Familiarize yourself with the general rules of where and how to submit

Each publication, magazine or contest has different rules on when they are taking submissions — some are year-round, some open up during a fall, spring or summer issue, and some only take submissions during a certain month in the year. Make sure you don’t miss any deadlines!

Some places only take submissions online through online platforms like Submittable, and some only accept physical mail-ins. In current times, most places usually accept both or prefer online submissions.

Watch out for fees or memberships. Many of the places you can submit poetry require you to be a member of their magazine or pay a submission fee (a reading fee) in order to submit your poem for their review. These are usually small ($1-$5), but they can add up, especially if you are a new poet and are submitting to a variety of places. Of course, there are places that have no submission fees to encourage new writers!

One great place to submit poetry is Rattle Magazine, a nonprofit organization whose mission is to promote the practice of poetry. They publish unsolicited poetry and translations of poetry, with submissions open year-round. Submissions are free, and they actually pay well for individual poems ($200/poem for print and $100/poem for online contributors), which can be rare for new writers.

Palette Poetry is an organization that endeavors to uplift and engage emerging and established poets at any level. Their submissions are open year-round, are always free, pay $50/poem and encourage marginalized and underrepresented voices of all colors to submit.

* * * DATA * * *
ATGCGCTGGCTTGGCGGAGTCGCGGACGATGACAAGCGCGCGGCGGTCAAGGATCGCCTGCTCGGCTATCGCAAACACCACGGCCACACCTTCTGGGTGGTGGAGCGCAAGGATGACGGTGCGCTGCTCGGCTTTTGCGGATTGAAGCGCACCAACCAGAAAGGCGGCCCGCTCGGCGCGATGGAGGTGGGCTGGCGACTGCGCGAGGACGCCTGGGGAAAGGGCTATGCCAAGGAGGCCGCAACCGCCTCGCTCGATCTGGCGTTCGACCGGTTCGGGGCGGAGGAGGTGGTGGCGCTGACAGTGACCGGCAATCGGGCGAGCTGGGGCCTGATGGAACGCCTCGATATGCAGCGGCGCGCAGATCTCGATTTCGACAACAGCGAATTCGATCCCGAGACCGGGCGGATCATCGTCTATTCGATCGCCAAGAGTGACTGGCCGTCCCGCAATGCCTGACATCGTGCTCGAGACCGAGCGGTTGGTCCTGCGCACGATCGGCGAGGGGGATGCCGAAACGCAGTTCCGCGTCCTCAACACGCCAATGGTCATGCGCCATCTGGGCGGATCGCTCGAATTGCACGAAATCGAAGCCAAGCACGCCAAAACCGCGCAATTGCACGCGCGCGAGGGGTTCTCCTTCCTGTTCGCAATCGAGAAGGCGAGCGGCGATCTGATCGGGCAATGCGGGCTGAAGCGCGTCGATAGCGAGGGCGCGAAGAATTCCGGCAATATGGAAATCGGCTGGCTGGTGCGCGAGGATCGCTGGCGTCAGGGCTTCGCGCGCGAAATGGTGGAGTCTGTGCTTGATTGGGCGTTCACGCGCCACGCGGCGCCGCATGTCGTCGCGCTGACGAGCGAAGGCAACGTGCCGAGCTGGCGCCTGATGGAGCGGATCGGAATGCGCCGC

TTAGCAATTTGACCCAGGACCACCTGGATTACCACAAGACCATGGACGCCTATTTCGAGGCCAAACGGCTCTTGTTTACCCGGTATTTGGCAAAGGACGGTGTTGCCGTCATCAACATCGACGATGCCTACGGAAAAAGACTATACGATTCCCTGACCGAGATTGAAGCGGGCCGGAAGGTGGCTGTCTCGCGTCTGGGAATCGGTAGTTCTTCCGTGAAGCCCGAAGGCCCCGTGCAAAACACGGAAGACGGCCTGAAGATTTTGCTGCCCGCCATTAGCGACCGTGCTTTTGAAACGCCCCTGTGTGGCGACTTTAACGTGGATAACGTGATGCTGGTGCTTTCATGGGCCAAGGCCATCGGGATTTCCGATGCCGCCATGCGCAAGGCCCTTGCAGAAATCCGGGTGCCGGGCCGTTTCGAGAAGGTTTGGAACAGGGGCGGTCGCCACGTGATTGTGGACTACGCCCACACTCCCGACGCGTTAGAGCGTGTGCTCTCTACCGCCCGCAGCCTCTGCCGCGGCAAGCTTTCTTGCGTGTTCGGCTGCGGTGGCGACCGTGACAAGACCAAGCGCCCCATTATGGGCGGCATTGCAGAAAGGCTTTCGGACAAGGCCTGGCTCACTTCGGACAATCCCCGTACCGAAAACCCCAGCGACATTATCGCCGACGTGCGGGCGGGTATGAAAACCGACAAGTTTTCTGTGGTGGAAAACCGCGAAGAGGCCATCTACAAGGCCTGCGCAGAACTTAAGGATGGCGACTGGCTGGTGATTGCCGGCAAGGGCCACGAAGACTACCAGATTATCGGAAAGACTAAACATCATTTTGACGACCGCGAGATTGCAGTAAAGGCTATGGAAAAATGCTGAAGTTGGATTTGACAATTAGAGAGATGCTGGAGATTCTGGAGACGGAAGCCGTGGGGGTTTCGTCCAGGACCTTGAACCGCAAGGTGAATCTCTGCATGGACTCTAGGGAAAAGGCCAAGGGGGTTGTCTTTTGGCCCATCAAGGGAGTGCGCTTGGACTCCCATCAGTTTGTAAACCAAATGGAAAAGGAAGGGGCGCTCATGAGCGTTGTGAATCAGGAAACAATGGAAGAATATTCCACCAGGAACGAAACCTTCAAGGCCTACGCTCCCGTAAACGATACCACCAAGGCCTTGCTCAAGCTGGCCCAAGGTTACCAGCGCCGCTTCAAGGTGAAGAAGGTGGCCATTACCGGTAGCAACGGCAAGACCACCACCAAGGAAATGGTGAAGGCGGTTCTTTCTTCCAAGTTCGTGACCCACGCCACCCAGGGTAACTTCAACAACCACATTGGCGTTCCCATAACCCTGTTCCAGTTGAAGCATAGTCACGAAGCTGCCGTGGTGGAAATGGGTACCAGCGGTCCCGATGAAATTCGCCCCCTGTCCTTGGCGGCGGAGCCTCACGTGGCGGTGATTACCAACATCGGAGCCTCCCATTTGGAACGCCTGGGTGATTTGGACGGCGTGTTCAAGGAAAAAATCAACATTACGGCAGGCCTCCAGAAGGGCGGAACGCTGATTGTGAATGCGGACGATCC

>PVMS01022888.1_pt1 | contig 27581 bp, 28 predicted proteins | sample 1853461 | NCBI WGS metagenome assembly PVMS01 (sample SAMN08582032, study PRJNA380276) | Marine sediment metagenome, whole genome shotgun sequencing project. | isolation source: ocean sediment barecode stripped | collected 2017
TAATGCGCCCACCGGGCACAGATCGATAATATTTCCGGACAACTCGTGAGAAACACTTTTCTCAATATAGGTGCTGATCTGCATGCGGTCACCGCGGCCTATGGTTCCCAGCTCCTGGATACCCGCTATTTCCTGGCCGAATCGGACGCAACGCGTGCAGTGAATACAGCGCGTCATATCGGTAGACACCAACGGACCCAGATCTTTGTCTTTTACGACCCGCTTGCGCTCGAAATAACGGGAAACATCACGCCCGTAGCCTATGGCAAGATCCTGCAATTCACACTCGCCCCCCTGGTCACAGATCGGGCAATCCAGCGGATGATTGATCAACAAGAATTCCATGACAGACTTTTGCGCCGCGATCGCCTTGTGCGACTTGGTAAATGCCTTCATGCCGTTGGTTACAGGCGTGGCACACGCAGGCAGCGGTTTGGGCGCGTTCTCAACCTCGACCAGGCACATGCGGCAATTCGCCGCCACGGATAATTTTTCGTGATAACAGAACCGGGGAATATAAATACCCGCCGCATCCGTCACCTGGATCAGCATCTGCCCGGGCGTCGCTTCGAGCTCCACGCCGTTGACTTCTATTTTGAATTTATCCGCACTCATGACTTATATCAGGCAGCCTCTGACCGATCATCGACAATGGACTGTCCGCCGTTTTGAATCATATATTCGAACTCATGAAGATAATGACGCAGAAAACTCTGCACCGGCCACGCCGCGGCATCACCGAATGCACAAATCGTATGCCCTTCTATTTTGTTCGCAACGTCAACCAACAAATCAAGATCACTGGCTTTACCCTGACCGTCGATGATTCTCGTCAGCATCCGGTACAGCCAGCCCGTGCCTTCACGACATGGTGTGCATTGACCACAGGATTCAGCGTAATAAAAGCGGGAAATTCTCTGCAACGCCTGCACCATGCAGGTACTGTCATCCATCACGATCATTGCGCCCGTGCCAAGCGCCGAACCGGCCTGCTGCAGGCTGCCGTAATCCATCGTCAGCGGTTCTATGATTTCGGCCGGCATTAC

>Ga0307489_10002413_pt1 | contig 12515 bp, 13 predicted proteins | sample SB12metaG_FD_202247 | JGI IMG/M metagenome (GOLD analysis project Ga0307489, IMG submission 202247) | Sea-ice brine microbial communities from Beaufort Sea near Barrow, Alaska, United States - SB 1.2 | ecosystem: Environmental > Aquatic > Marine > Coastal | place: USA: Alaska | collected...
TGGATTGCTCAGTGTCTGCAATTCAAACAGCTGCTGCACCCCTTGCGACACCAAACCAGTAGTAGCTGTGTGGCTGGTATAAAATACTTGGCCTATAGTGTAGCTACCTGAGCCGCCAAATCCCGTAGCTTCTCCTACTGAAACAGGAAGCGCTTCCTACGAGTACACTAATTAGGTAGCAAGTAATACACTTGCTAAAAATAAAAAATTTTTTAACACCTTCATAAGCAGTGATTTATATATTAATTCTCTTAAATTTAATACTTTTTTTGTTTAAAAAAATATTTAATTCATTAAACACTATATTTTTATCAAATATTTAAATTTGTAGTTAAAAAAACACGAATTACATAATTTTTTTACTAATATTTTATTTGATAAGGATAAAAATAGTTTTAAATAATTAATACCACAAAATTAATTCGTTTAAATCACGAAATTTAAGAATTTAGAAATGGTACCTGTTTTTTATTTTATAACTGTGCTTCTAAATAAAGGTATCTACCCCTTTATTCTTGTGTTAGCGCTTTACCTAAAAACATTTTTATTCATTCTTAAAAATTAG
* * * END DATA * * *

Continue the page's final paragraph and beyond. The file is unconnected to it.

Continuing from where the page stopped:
Understand the rules of publication, especially the “first” publishing rights and/or simultaneous submissions

Most journals will only consider unpublished poems (poems published on blogs/social media usually don’t count as “published”). When a journal accepts your poem for publication, they usually have “First Rights,” meaning they get to be the first publisher to present the poems to the public. This means that publishers usually won’t consider poems that have been published in books, magazines or newspapers, in print or online. Violation of submission rules can result in an immediate rejection of your poetry submissions, so ensure that you have read the submission rules of each publication carefully!

Many publications will accept simultaneous submissions, as they understand poets want to maximize their chances of being published, given the low acceptance rates. Since it can take months for publications to get to your submission (many publications receive hundreds of submissions a day!), it’s practical and recommended for you to send your work to as many appropriate literary journals as possible. If your poem does get accepted and you have submitted your poetry to other places, send a courtesy email or letter to those places to let them know that the poem is no longer available. Simultaneous submissions respect your time, and you should extend that same respect to the editors reading your accepted poems that are no longer available to be published.